Two nuns and a penguin approach you at a bar, and you tell them you’re a writer. When they ask you what you write about, how do you answer?

I tell them the same thing I tell everyone who asks that question: myself. Because I’m a narcissist and solipsistic. And the two nuns and the penguin don’t interest me half as much as I interest myself. LOL. Though I can’t imagine telling anyone in a bar I’m a writer. Read More »

Fiction Points: Mira Gonzalez

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Mira  Gonzalez (credit: her Tumblr)

Mira Gonzalez is the author of the poetry collection i will never be beautiful enough to make us beautiful together (2013) and Selected Tweets (2015), a collaborative double-book with recent Fiction Points interviewee Tao Lin. Her work has appeared in Vice, Hobart, MuuMuu House, The Quietus, and elsewhere. Gonzalez’s poems, tweets, essays, and musings are also available for your reading pleasure on her Tumblr page, at Thought Catalog, and in the two drug-infused columns she writes for Broadly. In 2014, i will never be beautiful enough… made the shortlist for the Believer Poetry Award; Flavorwire named Gonzalez among its “23 People Who Will Make You Care About Poetry in 2013,” and her book has been reviewed by The RumpusNylon, Vice, and other publications. Gonzalez lives in Brooklyn and hails from Los Angeles.

Two nuns and a penguin approach you at a bar, and you tell them you’re a writer. When they ask you what you write about, how do you answer?
I would probably be too confused by the penguin in a bar and concerned that my writing would offend the nuns to even tell them my name. I get worried about offending people. I want everybody to like me.
Points is a blog primarily for drug and alcohol historians. What do you think this audience would find most interesting about your work?
I mean, if drugs and alcohol are what they find most interesting then I guess they would be most interested in my drug and alcohol use, particularly my use of less common drugs such as DMT. Or, I guess what I’m saying is that if I were an alcohol and drug historian, I would be most interested in less common, particularly psychedelic drugs, such as DMT.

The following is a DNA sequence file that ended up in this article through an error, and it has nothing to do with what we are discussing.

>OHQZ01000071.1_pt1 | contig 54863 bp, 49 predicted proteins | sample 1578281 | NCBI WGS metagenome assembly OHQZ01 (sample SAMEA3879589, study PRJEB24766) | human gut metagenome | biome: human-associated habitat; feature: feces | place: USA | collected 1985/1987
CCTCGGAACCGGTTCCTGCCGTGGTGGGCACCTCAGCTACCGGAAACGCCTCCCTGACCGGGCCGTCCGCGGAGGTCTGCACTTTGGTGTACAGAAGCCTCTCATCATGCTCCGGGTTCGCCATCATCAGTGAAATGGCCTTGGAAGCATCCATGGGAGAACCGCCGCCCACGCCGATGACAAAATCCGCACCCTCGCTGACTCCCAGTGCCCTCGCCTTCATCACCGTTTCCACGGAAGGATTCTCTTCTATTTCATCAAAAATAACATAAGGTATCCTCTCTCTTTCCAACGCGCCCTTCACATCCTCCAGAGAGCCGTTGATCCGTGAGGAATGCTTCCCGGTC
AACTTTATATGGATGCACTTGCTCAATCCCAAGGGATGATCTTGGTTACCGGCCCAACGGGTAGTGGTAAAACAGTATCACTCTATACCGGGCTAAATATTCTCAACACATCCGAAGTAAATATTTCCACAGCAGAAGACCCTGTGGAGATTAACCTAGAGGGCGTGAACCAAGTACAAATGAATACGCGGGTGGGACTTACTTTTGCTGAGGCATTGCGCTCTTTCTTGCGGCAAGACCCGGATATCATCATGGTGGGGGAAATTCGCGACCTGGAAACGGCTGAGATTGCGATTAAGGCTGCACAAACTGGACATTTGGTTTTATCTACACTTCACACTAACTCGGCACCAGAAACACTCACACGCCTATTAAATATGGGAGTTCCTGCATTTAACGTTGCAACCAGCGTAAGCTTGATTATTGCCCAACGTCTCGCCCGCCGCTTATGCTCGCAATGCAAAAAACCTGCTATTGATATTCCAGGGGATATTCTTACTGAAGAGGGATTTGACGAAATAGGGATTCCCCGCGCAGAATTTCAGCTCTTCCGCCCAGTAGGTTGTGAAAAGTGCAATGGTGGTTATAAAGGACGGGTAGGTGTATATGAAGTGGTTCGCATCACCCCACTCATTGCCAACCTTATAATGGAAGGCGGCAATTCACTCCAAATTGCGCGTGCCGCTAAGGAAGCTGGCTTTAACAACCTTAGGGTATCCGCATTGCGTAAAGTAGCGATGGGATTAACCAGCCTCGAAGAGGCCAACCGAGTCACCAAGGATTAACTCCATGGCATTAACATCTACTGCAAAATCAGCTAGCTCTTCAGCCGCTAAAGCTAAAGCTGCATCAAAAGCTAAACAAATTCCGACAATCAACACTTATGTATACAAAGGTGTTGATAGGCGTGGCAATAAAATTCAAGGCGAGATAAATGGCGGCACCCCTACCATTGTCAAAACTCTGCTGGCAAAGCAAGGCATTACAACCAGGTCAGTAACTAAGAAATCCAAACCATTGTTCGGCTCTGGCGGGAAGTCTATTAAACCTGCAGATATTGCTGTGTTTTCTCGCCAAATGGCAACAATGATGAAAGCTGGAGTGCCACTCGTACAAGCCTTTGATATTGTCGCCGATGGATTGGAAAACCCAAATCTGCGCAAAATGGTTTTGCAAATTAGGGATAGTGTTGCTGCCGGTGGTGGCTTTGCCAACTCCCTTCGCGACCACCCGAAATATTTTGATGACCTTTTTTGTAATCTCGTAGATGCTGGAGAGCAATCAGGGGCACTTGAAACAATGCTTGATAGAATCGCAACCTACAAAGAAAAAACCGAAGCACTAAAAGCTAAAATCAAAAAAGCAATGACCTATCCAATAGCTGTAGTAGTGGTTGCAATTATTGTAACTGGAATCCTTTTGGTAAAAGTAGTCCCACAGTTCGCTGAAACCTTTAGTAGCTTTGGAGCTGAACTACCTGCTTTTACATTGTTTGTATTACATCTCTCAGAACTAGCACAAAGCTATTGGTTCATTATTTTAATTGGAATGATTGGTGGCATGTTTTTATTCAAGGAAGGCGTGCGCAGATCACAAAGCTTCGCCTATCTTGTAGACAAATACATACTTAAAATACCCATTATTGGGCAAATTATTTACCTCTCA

Read More »

Fiction Points: Sean H. Doyle

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Sean H. Doyle

Sean H. Doyle is the author of This Must Be The Place (2015), a memoir in fragments. The book received praise from the Chicago TribuneVol. 1 Brooklyn, Gawker, and Poets & Writers. His work has appeared in MonkeybicyclePANKVol. 1 Brooklyn, WhiskeyPaper, and other venues, including on his own website, which offers a wonderfully overwhelming and oft-updated look into his brain. Doyle also makes music as shenxian. He lives in Brooklyn.

Two nuns and a penguin approach you at a bar, and you tell them you’re a writer. When they ask you what you write about, how do you answer?

Did the nuns ask me to confess some character flaw? I don’t normally tell people—or penguins—that I write. In my experience, folks who offer that up right away are usually welders or CEOs in disguise. I’d probably answer by telling them that I write about my inability to unsee the world and the things that happen around me or to me or inside of me.

Points is a blog primarily for drug and alcohol historians. What do you think this audience would find most interesting about your work?

Maybe the audience would find my work interesting because my work doesn’t apologize at all? Drugs and alcohol are a part of every life, even those lives seemingly free of imbibing. My life has not been perfect, will never be perfect, and my experiences with drugs and alcohol have been important to my understanding of my past/current/future self and how I fit into and out of the world around me.Read More »

Fiction Points: Wendy C. Ortiz

WendyCOrtiznewWendy C. Ortiz is the author of Excavation: A Memoir (2014), Hollywood Notebook (2015), and Bruja (forthcoming from Civil Coping Mechanisms in late 2016). Entropy Magazine put Hollywood Notebook not only on its Best Nonfiction Books of 2015 list but also on its list of Most Notable Books in the same year; Excavation was named among Large-Hearted Boy‘s best nonfiction books of 2014 and featured in Bustle‘s “11 Groundbreaking Books about Women Making History with Their Thinking, Activism, and Courage.”  Ortiz’s work has appeared in the New York TimesPalabraThe Rumpus, and Vol. 1 Brooklyn, among other venues. For the entirety of 2014, she wrote a monthly column for McSweeney’s Internet Tendency, “On the Trail of Mary Jane,” about Southern California’s medical-marijuana dispensary culture. Ortiz cofounded and, from 2001 until 2015, curated the Rhapsodomancy Reading Series in Los Angeles, where she was born and raised and currently resides.